Gold Ridge Resource Conservation District

We inspire and partner with our community to protect the natural resources and agricultural future of our District.


Global soil biodiversity atlas

 

What is soil biodiversity? How does it vary in space and time? What does it provide to society? What are the main threats to soil biodiversity? What can we do to preserve it? The first ever Global Soil Biodiversity Atlas uses informative texts, stunning photographs and striking maps to answer and explain these and other questions.

Check it out here.

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Scientists Hope to Cultivate an Immune System for Crops

The world’s crops face a vast army of enemies, from fungi to bacteria to parasitic animals. Farmers have deployed pesticides to protect their plants, but diseases continue to ruin a sizable portion of our food supply.

Some scientists are now investigating another potential defense, one already lurking beneath our feet. The complex microbial world in the soil may protect plants much like our immune system protects our bodies.

Scientists have known about so-called “suppressive soils” for decades. In 1931, a Canadian scientist named A.W. Henry discovered the spores of the common root rot, a fungus that strikes wheat crops, in a range of soil samples. But try as he might, he could almost never get the spores to grow.

Continue here.

Source:  Carl Zimmer, The New York Times, June 16, 2016


Quick Analysis Finds Effect of Climate Change in French Floods

In this era of global warming, when there is extreme weather like the recent heavy rains that led to flooding in Paris and other parts of France and Germany, the question inevitably comes up: Did climate change play a role?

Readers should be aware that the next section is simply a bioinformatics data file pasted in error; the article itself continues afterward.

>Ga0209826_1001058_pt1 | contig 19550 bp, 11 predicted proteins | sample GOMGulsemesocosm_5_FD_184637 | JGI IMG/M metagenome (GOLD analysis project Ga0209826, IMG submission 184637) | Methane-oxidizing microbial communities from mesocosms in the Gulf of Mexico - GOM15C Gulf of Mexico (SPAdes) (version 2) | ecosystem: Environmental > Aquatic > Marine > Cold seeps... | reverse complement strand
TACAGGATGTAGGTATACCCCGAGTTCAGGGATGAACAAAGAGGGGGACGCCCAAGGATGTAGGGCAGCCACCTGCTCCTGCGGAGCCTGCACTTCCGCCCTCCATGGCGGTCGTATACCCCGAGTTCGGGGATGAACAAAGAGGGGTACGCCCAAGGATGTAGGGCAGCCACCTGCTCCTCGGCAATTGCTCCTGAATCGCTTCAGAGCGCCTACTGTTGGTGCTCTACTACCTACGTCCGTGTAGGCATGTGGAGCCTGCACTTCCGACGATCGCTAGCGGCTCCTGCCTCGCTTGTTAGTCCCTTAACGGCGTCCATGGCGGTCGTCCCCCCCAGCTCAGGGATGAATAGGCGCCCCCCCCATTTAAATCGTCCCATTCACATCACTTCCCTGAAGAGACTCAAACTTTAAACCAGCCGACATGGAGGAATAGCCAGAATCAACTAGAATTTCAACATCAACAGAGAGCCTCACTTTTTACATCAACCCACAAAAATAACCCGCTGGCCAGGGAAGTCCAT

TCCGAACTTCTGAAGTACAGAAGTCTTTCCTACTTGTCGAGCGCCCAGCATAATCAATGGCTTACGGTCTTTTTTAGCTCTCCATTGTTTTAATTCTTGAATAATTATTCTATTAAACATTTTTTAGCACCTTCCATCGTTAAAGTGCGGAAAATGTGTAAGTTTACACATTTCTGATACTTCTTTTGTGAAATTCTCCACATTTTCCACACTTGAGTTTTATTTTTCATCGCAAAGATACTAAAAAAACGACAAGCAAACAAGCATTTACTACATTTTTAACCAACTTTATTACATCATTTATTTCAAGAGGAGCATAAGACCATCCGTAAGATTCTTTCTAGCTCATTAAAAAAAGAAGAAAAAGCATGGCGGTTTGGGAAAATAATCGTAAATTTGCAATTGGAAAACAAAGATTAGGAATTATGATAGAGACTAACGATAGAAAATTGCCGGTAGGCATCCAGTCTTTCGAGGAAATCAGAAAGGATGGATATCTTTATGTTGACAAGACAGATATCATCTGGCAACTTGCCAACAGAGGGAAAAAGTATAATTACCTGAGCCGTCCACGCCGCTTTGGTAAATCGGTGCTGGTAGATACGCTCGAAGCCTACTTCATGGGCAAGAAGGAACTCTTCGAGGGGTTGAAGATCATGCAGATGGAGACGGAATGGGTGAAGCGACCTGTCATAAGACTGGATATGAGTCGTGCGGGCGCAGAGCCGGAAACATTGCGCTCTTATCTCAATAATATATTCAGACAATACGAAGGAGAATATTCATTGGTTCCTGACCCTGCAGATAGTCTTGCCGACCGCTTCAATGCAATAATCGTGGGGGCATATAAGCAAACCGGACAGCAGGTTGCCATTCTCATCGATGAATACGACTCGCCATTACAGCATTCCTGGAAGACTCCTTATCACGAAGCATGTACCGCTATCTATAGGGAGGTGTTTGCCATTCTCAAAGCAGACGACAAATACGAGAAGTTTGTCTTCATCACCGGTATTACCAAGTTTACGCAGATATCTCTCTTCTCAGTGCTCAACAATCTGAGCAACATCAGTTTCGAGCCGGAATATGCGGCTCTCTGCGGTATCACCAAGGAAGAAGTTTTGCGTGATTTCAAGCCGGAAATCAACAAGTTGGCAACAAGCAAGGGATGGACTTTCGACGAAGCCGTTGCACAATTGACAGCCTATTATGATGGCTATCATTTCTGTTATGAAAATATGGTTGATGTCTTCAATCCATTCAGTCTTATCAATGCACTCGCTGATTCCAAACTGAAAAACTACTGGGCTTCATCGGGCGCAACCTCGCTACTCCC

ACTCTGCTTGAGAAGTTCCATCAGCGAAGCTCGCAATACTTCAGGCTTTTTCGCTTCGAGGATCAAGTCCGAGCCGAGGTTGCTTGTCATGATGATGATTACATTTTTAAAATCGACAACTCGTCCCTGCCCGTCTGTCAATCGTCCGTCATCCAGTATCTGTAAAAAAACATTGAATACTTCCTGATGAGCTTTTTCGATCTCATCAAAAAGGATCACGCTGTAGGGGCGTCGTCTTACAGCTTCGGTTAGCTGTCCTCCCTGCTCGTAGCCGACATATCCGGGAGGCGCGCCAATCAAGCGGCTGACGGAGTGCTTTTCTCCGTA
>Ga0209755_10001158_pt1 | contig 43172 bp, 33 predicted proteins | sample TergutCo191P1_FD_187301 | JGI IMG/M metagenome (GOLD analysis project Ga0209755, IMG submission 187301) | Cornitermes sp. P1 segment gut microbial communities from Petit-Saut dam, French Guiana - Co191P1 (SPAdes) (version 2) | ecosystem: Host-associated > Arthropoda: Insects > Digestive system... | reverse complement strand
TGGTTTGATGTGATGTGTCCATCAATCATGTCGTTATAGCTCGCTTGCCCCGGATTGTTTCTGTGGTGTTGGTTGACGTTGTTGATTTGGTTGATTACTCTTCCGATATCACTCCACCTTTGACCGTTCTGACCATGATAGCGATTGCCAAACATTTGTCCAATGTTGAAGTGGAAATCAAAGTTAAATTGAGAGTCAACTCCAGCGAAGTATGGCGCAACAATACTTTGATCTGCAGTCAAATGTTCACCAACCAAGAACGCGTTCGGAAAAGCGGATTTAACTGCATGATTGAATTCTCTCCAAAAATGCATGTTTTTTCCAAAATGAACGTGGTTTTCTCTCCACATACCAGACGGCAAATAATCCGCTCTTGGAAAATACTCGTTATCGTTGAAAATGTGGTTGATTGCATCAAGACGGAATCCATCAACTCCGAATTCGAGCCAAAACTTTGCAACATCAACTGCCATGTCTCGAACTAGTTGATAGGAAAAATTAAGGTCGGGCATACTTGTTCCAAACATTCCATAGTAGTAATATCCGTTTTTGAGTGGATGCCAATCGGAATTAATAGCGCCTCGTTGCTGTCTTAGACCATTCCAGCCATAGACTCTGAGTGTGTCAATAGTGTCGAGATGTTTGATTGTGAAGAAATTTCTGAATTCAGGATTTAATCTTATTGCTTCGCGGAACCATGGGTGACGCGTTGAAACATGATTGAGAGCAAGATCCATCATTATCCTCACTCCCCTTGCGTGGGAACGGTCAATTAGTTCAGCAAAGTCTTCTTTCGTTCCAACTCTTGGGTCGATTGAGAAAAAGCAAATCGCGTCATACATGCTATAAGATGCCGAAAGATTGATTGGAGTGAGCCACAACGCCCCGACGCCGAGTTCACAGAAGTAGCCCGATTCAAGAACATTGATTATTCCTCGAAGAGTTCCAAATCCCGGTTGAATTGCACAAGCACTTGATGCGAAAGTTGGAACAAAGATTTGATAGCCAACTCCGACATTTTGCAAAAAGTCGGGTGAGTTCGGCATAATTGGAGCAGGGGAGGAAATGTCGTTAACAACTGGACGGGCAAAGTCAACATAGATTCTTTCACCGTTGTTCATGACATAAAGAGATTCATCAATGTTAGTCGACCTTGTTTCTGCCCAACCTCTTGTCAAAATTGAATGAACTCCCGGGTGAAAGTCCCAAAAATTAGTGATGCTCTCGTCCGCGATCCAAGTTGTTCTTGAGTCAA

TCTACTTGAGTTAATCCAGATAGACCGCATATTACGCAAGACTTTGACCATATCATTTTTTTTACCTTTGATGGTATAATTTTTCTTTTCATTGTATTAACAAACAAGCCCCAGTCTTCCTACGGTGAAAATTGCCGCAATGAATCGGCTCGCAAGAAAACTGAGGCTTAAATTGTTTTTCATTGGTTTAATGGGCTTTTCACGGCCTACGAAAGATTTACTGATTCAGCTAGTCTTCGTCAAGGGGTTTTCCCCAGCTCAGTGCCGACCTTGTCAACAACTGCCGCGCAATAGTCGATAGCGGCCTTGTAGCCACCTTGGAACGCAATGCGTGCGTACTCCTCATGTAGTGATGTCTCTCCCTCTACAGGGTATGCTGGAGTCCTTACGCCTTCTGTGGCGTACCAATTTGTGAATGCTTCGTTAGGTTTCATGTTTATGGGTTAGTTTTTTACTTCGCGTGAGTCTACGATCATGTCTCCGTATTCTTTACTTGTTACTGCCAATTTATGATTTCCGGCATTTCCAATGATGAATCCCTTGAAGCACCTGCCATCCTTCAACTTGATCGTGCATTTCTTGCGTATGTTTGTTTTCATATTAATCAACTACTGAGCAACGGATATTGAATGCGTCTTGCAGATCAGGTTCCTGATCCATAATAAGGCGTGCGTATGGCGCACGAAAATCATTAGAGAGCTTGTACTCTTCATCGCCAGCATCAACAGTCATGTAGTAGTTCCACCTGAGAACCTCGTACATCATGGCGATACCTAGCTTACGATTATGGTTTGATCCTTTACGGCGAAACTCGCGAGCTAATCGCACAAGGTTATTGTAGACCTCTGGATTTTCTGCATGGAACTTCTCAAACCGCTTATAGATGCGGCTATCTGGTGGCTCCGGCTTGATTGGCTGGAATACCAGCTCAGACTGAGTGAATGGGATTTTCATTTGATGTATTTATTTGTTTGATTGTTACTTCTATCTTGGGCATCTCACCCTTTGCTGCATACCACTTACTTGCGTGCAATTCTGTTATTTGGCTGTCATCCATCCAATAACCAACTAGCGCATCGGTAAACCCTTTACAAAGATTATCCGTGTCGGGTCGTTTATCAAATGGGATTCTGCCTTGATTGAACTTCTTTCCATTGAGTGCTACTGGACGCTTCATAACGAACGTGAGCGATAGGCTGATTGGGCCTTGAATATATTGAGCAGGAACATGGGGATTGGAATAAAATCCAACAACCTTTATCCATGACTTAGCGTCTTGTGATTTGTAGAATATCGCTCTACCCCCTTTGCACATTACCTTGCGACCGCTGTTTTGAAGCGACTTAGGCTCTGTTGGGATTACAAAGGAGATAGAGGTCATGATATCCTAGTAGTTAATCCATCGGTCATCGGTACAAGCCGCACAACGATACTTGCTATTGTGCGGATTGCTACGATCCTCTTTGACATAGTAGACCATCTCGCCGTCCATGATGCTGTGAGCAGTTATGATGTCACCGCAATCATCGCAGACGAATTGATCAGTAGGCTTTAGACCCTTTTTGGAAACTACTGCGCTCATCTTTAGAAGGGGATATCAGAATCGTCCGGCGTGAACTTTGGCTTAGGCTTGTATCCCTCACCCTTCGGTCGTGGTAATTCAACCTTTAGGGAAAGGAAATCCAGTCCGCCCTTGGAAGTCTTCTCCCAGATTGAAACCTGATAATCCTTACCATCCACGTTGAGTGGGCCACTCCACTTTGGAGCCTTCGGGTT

Not too long ago, the immediate response from most climate scientists would be that while it is generally accepted that global warming will lead to more rain because warmer air can hold more moisture, it is difficult to attribute any one event to climate change. A more detailed answer, perhaps with a definitive conclusion, would come months or years later in a paper published in a peer-reviewed journal.

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Source:  Henry Fountain, The New York Times, June 10, 2016

 


56-Foot-Tall Aluminum Honeycomb Structure Responds to the Buzzing of Bees Within London’s Kew Gardens

The-Hive-London-01

Forty-four tons of aluminum was just transported and installed at London’s Kew Gardens, a beehive-inspired structure produced by the artist Wolfgang Buttress in partnership with designer and engineer Tristan Simmonds. “The Hive” was originally built as a centerpiece for the UK Pavilion at the Milan Expo 2015 where it won the gold award for architecture and landscape. The installation both aesthetically and symbolically represents its namesake, aiming to demonstrate to visitors the importance of protecting the honeybee.

Continue here.

Source:  Kate Sierzputowski, This Is Colossal, June 16, 2016